DUBAI (ICIS)--Trade protectionist barriers recently built up will hit global demand for chemicals as they trigger changes in the flows of goods, industry executives said on Monday.
Amid the escalating US-China trade war, the chemical industry’s demand pattern will change in the near term, said Ahmad Al Saleh, business director for ethylene glycol at Kuwaiti producer EQUATE.
“Any major disruption … will obviously impact demand and the [chemicals industry] has to be very careful,” he said on the sidelines of the 13th Annual Gulf Petrochemicals and Chemicals Association (GPCA) Forum in Dubai.
“I would like to be optimistic but the indicators are going in the wrong way … We are already seeing deteriorating capacity utilisation globally and temporary demand destruction,” Al Saleh said.
"I believe that we are only see of the tip of the iceberg with the impact on margins, demand, and curtailment of investments. We are going to see financial-related impact which will be more structural.”
A prolonged trade war could cause “real demand destruction”, he added.
Moreover, the imposition of tariffs will have a longer-term effect on innovation and competitiveness of the industry, said Rene Van Sloten, executive director for industrial policy at the EU chemical trade group Cefic.
“It makes your industry outdated,” he said.
Societal concerns about the environment also adds further barriers to trade, Van Sloten said.
“It’s not just tariffs…We are on enormous public scrutiny by NGOs [non-governmental organisations]. We see a lot of other things on trade agendas such as sustainability,” he said.
“All these things creep into the trade agenda, it makes it more difficult to negotiate trade agreements.”
Meanwhile, EQUATE’s Al Saleh said that the ensuing changes in global trade would present opportunities for regional governments to formulate new trade agreements.
“We don’t even have trade agreements with our major trade partners,” Al Saleh said, adding that the current climate gives new opportunity to discuss new “regulatory platforms” for the chemicals industry and governments.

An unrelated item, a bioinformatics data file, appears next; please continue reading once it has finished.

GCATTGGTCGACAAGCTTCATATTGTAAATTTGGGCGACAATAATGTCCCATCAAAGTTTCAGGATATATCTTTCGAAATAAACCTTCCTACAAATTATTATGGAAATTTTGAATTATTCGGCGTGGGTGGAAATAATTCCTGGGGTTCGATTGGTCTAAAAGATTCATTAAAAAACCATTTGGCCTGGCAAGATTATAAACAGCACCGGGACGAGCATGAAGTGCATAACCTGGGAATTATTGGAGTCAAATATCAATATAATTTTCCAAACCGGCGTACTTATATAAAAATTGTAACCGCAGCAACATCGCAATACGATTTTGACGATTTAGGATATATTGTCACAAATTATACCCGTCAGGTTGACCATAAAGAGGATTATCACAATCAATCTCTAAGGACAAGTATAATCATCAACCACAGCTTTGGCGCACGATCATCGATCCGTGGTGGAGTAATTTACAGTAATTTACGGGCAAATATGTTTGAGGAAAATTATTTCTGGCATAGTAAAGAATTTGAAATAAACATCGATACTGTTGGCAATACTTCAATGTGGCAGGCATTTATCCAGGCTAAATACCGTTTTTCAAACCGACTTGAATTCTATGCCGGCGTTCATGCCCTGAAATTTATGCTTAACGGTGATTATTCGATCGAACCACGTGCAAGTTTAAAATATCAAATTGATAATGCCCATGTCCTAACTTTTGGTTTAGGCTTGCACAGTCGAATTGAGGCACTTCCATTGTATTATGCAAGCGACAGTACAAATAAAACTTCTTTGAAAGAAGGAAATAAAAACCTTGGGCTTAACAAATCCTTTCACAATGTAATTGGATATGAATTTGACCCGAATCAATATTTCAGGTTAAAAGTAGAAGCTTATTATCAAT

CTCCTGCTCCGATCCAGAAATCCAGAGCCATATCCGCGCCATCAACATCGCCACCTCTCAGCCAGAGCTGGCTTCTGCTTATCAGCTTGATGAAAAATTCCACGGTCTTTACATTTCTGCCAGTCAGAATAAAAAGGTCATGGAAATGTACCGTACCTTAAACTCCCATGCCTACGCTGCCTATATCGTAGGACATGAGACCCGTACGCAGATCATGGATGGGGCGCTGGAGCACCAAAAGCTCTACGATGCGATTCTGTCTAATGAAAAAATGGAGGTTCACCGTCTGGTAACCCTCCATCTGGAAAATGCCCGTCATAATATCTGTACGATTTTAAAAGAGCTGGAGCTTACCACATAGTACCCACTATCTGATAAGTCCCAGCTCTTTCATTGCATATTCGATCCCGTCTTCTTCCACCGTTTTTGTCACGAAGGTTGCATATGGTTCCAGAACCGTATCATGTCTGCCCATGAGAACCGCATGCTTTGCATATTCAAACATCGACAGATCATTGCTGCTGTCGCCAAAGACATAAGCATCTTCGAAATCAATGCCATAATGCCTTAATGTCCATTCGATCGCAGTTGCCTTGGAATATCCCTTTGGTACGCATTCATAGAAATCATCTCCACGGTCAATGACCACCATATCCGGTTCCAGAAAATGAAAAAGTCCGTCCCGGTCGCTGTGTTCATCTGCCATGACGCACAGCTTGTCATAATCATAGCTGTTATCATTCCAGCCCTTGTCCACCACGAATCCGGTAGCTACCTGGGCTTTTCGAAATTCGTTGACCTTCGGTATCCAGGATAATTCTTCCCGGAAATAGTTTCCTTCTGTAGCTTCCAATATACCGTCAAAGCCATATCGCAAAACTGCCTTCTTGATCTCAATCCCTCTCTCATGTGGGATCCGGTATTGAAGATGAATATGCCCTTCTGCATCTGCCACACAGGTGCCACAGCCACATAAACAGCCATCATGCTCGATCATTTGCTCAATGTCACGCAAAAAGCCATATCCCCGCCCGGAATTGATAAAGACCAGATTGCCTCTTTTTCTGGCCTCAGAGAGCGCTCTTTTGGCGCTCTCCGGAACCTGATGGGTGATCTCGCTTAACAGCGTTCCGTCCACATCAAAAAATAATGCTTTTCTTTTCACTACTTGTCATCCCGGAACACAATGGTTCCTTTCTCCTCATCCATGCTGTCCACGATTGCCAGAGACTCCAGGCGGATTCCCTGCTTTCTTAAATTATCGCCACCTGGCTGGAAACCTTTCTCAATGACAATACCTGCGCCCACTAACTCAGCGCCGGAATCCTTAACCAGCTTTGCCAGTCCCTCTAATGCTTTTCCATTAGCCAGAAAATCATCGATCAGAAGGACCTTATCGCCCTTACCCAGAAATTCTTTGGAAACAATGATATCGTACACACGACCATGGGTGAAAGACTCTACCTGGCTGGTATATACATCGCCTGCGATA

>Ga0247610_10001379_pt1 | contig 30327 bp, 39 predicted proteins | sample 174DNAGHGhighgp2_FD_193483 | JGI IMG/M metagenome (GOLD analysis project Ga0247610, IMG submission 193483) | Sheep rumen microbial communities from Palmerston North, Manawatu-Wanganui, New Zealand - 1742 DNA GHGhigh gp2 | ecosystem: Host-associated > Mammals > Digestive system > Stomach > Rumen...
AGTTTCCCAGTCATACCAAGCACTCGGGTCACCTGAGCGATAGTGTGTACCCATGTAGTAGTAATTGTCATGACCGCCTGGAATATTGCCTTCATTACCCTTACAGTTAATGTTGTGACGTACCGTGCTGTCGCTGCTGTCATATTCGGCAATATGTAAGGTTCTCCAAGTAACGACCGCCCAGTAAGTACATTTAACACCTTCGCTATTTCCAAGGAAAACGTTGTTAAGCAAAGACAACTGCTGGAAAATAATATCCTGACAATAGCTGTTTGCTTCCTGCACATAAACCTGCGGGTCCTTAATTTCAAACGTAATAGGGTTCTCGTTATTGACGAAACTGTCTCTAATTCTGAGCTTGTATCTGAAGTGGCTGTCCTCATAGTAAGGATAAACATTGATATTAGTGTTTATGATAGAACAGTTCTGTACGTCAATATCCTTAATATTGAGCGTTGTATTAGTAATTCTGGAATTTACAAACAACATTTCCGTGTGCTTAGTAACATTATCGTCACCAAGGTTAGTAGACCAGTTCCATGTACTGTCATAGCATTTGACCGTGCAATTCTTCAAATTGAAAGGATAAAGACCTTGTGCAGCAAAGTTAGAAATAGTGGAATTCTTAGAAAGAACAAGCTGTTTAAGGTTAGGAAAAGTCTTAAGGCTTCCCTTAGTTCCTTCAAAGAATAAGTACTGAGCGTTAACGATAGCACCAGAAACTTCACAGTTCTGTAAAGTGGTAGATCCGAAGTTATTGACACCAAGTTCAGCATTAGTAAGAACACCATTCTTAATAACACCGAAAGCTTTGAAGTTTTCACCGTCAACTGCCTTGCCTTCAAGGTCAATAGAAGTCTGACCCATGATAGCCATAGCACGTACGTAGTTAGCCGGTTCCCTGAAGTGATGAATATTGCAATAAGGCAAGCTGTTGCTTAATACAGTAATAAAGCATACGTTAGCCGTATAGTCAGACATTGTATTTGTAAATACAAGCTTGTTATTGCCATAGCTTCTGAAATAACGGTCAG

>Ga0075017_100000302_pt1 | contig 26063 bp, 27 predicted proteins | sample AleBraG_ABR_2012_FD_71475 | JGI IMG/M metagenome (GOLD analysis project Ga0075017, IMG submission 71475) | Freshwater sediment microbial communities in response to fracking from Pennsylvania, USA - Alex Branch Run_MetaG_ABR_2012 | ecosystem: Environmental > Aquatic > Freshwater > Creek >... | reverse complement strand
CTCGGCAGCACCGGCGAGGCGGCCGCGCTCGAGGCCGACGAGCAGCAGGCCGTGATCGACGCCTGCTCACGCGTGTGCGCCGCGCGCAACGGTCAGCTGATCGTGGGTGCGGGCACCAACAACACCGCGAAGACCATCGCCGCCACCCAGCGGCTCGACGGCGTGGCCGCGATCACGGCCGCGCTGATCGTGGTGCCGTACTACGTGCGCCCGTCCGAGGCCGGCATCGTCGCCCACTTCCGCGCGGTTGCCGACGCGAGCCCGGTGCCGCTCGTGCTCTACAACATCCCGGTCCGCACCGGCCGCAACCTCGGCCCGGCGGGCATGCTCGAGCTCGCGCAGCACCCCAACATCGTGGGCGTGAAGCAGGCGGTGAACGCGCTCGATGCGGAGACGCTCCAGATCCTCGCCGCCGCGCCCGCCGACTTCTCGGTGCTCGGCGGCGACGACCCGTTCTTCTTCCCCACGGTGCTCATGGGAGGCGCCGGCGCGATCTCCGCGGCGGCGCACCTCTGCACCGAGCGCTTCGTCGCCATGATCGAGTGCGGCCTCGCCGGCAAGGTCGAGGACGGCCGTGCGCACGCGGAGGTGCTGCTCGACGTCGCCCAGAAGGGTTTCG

As for the GCC, the region will continue to look at and promote internal demand consumption in chemicals, he said.
“If we look at 10 years back, internal demand for basic chemicals is half of what it is today… there is demand growth –[but] it will not fulfill the overall [chemicals] output in the region,” Al Saleh said.
“At the minimum it [the trade war] brings stagflation, demand destruction and oversupply, and it will have a significant impact on innovation,” said Michael Walls, vice president for regulatory and technical affairs at the American Chemistry Council (ACC).
“We are innovators of the chemical industry because of the global market," Walls said, adding that innovation could be curtailed if chemical players are forced to concentrate on national or regional markets.
“I think for us in chemicals, we are in an ideal position to demonstrate what the benefits of global trade are. It provides many of the answers that protectionism creates, such as unemployment, etc,” he added.
Pictured: Cranes at South Korea's Busan harbour Source: Jeon Heon-Kyun/EPA-EFE/REX/Shutterstock
Focus article by Nurluqman Suratman
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